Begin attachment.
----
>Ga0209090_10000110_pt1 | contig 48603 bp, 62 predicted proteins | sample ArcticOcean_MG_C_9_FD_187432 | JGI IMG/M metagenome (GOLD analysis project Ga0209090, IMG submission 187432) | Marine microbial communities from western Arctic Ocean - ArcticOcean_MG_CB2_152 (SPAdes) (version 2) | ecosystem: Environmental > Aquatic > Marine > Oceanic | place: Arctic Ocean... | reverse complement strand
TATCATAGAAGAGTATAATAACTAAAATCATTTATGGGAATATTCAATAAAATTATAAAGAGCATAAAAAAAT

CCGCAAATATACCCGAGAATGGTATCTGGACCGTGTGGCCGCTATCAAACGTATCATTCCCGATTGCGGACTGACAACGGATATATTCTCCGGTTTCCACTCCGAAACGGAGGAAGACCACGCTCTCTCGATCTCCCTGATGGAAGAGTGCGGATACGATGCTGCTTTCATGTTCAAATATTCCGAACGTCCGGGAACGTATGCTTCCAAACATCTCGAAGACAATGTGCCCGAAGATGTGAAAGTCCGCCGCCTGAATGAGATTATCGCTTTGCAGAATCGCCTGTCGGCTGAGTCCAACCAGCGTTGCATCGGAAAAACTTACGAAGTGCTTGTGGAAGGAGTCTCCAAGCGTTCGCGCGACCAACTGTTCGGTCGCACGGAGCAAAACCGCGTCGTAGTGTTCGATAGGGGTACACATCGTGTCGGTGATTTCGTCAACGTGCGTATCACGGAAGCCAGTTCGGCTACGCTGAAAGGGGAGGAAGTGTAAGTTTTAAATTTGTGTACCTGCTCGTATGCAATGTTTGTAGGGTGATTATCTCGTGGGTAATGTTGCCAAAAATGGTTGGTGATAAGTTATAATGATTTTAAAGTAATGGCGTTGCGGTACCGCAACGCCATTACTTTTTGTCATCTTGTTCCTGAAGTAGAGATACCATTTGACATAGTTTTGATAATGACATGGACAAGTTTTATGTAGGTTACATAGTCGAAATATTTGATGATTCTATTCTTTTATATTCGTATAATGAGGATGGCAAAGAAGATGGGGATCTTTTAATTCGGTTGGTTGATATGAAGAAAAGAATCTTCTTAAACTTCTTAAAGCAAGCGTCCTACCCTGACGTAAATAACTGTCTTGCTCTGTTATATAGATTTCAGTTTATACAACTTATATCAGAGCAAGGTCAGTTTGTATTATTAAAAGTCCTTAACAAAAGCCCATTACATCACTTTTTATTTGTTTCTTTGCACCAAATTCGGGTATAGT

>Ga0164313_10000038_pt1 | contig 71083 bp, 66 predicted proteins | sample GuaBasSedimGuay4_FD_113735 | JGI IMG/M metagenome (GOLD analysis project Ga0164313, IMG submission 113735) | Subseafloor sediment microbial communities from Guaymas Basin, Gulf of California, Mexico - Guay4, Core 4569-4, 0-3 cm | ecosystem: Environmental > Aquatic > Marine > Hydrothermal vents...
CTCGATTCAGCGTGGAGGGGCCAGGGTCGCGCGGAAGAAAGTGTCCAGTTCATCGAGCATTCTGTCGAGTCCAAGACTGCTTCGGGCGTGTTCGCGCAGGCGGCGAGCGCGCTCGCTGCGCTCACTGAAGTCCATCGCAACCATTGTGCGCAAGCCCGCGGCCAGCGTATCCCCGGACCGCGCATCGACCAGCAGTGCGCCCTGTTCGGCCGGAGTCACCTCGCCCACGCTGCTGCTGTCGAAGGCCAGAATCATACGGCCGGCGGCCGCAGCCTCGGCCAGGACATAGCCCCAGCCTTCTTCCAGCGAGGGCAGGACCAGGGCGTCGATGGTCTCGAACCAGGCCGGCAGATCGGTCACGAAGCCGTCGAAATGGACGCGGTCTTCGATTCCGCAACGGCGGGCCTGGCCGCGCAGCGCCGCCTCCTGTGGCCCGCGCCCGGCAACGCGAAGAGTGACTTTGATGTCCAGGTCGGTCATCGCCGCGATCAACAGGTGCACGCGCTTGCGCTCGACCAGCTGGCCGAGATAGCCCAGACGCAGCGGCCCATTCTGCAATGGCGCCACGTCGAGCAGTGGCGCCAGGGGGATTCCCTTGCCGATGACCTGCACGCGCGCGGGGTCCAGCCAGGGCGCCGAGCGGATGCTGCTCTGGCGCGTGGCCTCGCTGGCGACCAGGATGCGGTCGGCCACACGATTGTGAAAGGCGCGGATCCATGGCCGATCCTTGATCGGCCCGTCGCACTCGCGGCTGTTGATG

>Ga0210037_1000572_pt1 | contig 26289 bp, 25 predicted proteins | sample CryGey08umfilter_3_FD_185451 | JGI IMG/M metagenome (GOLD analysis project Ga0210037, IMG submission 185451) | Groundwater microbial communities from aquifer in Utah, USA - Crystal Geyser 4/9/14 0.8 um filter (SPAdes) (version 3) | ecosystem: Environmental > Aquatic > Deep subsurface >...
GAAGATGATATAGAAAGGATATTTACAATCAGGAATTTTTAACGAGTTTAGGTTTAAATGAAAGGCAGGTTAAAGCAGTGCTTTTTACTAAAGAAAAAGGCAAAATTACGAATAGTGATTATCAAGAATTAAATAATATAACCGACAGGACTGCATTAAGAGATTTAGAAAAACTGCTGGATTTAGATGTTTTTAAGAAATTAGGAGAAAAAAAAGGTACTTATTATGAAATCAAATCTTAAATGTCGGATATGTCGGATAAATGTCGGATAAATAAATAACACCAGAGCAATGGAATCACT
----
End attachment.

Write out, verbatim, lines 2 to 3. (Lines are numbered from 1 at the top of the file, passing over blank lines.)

TATCATAGAAGAGTATAATAACTAAAATCATTTATGGGAATATTCAATAAAATTATAAAGAGCATAAAAAAAT

CCGCAAATATACCCGAGAATGGTATCTGGACCGTGTGGCCGCTATCAAACGTATCATTCCCGATTGCGGACTGACAACGGATATATTCTCCGGTTTCCACTCCGAAACGGAGGAAGACCACGCTCTCTCGATCTCCCTGATGGAAGAGTGCGGATACGATGCTGCTTTCATGTTCAAATATTCCGAACGTCCGGGAACGTATGCTTCCAAACATCTCGAAGACAATGTGCCCGAAGATGTGAAAGTCCGCCGCCTGAATGAGATTATCGCTTTGCAGAATCGCCTGTCGGCTGAGTCCAACCAGCGTTGCATCGGAAAAACTTACGAAGTGCTTGTGGAAGGAGTCTCCAAGCGTTCGCGCGACCAACTGTTCGGTCGCACGGAGCAAAACCGCGTCGTAGTGTTCGATAGGGGTACACATCGTGTCGGTGATTTCGTCAACGTGCGTATCACGGAAGCCAGTTCGGCTACGCTGAAAGGGGAGGAAGTGTAAGTTTTAAATTTGTGTACCTGCTCGTATGCAATGTTTGTAGGGTGATTATCTCGTGGGTAATGTTGCCAAAAATGGTTGGTGATAAGTTATAATGATTTTAAAGTAATGGCGTTGCGGTACCGCAACGCCATTACTTTTTGTCATCTTGTTCCTGAAGTAGAGATACCATTTGACATAGTTTTGATAATGACATGGACAAGTTTTATGTAGGTTACATAGTCGAAATATTTGATGATTCTATTCTTTTATATTCGTATAATGAGGATGGCAAAGAAGATGGGGATCTTTTAATTCGGTTGGTTGATATGAAGAAAAGAATCTTCTTAAACTTCTTAAAGCAAGCGTCCTACCCTGACGTAAATAACTGTCTTGCTCTGTTATATAGATTTCAGTTTATACAACTTATATCAGAGCAAGGTCAGTTTGTATTATTAAAAGTCCTTAACAAAAGCCCATTACATCACTTTTTATTTGTTTCTTTGCACCAAATTCGGGTATAGT